Remodeling Tips and Tricks

Here are some good tips and tricks we've either done or seen recently. If you know of one, e-mail it to us at

clientservices@starcraftcustombuilders.com.

If we like it, we'll print it here.  


Instant Trivets Guaranteed to Match your Decor


So we redid your floor with ceramic tile, and you still have a box or two left over. You need to save this tile to replace any that may get broken or chipped in the future. Usually it ends up in a moldy corner of the basement behind the furnace. But you could make good use of it in the meantime by turning it into waterproof trivets to hold your house plants. After all, what matches your existing tile better than .... your existing tile.

A tip of the hard had A tip of the old hardhat to the late cabinet-maker and remodeler Danny Proulx for this terrific idea. We miss you, pal! Tile trivet Glue rubber or cork pads to each corner and one in the middle of a 12" tile to make trivets guaranteed to match your tile floor. There's nothing to it. Go to the home store and buy a card of self-adhesive cabinet door bumpers — you know, those little round rubber thingies that keep your cabinet doors from going "thonk" when they close. Glue one to each corner of the tile, and one in the middle. Instant trivet! Place your house plants on the trivets to display them without any fear that the floor or carpet under the house plant will be damaged by moisture.

There are other uses too. The trivets could be used as a hot pad on your table or as a cutting "board" — although vigorous cutting will dull your knives after a while. With the rubber bumpers attached, it will not slide on your countertop. Speaking of which, if you're one of those people who habitually puts hot pans on the countertop, put them on a tile trivet instead to save your laminate or solid surfacing countertop from damage. How about a decor-matched cheeseboard at your next bridge game?

If you ever need to replace a chipped or broken tile in your floor, just peel off the rubber bumpers and your trivet reverts to its original tile state — good as new.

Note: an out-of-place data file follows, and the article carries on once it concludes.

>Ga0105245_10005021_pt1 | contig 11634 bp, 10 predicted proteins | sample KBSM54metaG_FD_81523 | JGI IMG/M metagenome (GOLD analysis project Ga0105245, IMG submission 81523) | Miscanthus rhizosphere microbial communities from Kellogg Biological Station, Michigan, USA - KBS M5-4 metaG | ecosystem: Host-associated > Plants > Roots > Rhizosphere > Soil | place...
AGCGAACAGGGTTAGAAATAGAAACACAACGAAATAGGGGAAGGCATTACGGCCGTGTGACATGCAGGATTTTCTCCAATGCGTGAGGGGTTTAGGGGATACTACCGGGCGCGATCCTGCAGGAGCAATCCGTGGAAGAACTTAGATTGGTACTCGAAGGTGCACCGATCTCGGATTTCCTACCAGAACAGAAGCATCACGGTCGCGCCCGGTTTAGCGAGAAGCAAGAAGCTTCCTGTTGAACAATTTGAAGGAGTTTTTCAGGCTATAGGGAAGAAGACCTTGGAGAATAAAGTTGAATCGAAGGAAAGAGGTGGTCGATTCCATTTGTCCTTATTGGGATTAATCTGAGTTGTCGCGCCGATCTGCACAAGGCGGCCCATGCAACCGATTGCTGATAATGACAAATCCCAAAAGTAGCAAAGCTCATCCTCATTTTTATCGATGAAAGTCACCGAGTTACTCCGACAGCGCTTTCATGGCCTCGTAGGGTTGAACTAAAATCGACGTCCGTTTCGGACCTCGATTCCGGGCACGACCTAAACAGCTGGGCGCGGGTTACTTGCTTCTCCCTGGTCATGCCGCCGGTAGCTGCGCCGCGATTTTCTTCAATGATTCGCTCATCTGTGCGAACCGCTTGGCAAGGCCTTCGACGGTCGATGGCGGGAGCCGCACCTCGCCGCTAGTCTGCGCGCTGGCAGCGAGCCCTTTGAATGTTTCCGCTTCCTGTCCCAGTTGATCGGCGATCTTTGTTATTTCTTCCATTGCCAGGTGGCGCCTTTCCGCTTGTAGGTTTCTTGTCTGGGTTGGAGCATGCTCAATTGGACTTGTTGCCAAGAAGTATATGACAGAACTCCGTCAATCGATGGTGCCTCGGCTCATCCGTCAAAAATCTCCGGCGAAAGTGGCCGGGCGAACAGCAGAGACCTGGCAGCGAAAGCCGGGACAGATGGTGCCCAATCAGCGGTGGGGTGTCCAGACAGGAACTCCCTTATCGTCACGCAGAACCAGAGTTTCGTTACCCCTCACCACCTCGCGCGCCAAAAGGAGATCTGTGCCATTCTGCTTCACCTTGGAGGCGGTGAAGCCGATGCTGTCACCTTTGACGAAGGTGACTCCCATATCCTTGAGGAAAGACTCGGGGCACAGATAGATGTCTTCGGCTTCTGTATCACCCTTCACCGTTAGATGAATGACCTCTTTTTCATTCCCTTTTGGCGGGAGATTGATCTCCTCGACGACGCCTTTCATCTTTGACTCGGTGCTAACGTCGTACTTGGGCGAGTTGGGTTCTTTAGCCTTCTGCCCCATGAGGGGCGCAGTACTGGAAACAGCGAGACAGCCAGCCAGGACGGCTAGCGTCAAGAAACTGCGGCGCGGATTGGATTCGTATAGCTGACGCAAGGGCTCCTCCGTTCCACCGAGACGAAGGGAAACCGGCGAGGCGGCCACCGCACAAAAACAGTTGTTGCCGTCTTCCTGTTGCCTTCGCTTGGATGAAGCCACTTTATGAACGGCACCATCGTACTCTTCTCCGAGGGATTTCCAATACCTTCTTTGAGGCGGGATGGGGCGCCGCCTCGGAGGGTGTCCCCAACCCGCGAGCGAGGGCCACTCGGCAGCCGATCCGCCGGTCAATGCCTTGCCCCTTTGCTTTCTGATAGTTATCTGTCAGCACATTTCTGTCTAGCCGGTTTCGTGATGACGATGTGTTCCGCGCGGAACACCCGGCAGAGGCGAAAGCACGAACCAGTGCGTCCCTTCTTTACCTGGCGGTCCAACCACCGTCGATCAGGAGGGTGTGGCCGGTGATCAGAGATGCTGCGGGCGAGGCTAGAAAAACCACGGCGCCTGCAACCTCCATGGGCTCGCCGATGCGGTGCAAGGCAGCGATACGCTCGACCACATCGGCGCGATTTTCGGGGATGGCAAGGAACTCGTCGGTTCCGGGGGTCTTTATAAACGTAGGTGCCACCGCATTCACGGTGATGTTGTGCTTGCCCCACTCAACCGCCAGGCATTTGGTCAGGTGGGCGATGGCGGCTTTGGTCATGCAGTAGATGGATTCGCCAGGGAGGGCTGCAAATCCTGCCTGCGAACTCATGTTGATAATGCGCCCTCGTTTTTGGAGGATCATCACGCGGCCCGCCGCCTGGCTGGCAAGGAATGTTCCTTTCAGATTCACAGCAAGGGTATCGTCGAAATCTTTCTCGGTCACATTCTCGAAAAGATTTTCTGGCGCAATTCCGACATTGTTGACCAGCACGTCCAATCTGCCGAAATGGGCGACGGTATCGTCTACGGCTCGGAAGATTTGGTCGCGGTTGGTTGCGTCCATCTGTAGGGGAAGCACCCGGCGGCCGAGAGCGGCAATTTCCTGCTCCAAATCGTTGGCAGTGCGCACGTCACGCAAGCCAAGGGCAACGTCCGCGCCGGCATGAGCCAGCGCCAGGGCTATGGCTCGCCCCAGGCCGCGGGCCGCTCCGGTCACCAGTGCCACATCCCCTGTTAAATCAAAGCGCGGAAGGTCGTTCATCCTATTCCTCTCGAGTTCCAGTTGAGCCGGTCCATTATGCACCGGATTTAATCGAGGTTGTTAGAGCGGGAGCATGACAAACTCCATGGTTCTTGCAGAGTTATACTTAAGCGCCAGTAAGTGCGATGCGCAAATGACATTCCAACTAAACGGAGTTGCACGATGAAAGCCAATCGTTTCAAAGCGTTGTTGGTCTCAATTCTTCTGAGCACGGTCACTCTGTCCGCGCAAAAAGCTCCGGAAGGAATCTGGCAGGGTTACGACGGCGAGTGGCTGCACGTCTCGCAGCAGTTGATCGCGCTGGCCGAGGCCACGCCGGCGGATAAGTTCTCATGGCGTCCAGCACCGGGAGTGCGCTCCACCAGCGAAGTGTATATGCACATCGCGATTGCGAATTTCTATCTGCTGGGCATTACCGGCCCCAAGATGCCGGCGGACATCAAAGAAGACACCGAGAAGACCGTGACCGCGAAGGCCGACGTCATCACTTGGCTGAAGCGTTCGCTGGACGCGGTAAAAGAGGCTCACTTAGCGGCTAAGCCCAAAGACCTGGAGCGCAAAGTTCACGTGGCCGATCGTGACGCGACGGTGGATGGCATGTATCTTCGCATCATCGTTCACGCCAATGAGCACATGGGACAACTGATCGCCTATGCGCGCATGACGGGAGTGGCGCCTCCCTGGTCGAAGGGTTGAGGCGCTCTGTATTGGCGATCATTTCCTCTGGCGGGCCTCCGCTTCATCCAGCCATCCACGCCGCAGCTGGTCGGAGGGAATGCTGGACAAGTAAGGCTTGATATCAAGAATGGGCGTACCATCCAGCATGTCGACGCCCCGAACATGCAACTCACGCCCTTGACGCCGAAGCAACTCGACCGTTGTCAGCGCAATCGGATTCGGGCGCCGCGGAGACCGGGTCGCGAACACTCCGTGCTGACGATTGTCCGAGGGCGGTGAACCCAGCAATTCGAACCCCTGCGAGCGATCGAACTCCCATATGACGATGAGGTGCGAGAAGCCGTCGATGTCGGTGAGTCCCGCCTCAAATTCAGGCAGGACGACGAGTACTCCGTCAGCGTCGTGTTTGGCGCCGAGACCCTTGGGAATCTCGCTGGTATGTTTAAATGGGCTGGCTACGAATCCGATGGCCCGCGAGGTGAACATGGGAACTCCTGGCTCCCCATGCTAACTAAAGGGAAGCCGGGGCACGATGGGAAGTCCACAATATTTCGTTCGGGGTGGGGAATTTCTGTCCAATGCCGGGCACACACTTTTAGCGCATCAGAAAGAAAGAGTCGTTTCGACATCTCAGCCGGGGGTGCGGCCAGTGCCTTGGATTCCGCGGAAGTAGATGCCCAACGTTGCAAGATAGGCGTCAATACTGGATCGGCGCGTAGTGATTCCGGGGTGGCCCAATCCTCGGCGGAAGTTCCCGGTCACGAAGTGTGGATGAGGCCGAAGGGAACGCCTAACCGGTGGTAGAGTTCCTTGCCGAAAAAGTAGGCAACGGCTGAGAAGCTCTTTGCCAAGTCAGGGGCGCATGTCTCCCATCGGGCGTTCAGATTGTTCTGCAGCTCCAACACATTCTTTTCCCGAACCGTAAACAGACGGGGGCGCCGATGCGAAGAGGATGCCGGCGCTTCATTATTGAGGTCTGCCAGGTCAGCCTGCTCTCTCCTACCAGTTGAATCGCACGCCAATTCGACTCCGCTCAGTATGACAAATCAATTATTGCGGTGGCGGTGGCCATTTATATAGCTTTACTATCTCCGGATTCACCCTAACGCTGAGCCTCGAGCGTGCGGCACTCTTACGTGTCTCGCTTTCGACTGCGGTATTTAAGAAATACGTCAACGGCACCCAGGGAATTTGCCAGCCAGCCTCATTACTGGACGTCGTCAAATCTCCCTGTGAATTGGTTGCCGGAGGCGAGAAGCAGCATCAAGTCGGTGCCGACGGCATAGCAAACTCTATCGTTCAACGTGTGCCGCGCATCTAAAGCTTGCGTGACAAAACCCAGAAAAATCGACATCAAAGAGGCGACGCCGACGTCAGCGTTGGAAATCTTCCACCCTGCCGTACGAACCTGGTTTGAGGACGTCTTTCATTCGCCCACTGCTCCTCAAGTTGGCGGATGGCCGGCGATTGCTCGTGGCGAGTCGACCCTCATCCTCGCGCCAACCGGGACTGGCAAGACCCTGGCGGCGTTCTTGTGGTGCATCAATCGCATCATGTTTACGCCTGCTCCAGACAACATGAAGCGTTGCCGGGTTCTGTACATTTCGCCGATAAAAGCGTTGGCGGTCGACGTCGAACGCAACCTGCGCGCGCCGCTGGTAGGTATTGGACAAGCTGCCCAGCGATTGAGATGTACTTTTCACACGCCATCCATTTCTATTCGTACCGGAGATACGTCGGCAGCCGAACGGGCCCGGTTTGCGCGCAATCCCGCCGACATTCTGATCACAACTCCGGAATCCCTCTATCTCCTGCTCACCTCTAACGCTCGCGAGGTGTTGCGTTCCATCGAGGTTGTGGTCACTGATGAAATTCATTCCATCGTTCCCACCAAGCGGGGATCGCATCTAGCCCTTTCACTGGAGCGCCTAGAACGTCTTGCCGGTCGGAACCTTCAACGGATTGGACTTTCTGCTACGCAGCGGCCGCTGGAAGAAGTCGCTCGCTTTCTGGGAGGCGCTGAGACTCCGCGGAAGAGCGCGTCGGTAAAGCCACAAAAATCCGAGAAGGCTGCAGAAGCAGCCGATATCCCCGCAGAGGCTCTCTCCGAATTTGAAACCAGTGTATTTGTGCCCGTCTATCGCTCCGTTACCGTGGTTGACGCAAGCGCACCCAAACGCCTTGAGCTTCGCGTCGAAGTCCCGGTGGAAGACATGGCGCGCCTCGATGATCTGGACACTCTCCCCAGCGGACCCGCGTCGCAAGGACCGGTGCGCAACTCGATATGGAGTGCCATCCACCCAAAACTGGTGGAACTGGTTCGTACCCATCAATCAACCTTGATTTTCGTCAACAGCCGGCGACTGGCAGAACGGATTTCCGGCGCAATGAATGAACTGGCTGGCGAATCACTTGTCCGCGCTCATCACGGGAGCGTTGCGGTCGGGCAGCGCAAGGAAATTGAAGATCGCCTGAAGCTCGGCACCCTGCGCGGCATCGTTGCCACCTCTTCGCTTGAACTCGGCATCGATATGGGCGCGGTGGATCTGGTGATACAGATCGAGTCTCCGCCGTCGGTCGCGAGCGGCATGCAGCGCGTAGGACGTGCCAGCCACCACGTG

Using Toe-Kick Space


Toe Kick Heat Register Heat register installed in the toe-kick. Cabinets typically sit about 4" off the floor in American kitchens. The area under the cabinets is the toe-kick space. The toe-kick is that indent under your cabinets where your feet go when you are standing at the cabinet. Without the toe-kick, you could not stand comfortably at the cabinet — so all base cabinets have them. In a modest kitchen with 25' of cabinets, there is about 45 square feet of toe-kick space that could be put to some good use. This is equivalent to having three extra drawer cabinets.

One traditional use for the toe-kick space has been as the location for heat ducts. Otherwise, since all of your walls are covered with cabinets, fixtures or appliances, there is no place for the heat ducts to go.

Pull-out trays built into the toe-kick Pull-out drawers in the toe kick area provide additional storage. In a smaller kitchen where storage is at a premium, this space could be used for pull-out storage trays. A drawer box is built and fastened to the floor, then the cabinets are installed on top of the box. The front of the box is recessed 4" behind the face of the cabinets — creating a toe kick recess. This idea works even better where the European standard 6-7" toe kick is used. The trays can then be deeper.

Special latches are often used called "touch-latches". When the trays are pushed lightly with your toe, they spring out far enough so you can pull them out the rest of the way. To close them, push them back with your foot until the latch is re-engaged. Naturally, since the front of the tray is being kicked around a lot, you would probably want to cover it in a mar-resistant material like a Formica® laminate.

A use for this space in the bathroom is as a parking garage for the bathroom scale that is cluttering the floor. Storage for towels and face cloths is also a possibility. Or how about a pull-out step to help those small fry reach the sink?

Photo: Better Homes and Gardens. Low-voltage lighting under the toe-kick creates a dramatic effect Low-voltage lighting under the toe-kick creates a dramatic effect. Low-voltage lighting installed under the toe-kick provides a dramatic lighting effect and doubles as a night-light. Because the perimeters of the kitchen or bath walkway are outlined in light, it is easy to find your way around at night. Often these are low-voltage rope lights (small halogen lamps installed in a flexible, transparent tube). Rope lights can be purchased in 9" and 18" lengths, and the ropes can be ganged together with special connectors to make tubes of any length controlled by the same low-voltage transformer.

Other uses for this space: A storage niche for a short step-ladder used to reach the upper cabinets; a hideaway for TupperWare® lids; cookie sheet and muffin tin storage; and a place to tuck bed-trays out of the way. How about a tray to hold the cat's bowl? Get it out of the middle of the floor — and you never know; a really smart cat might... Nah!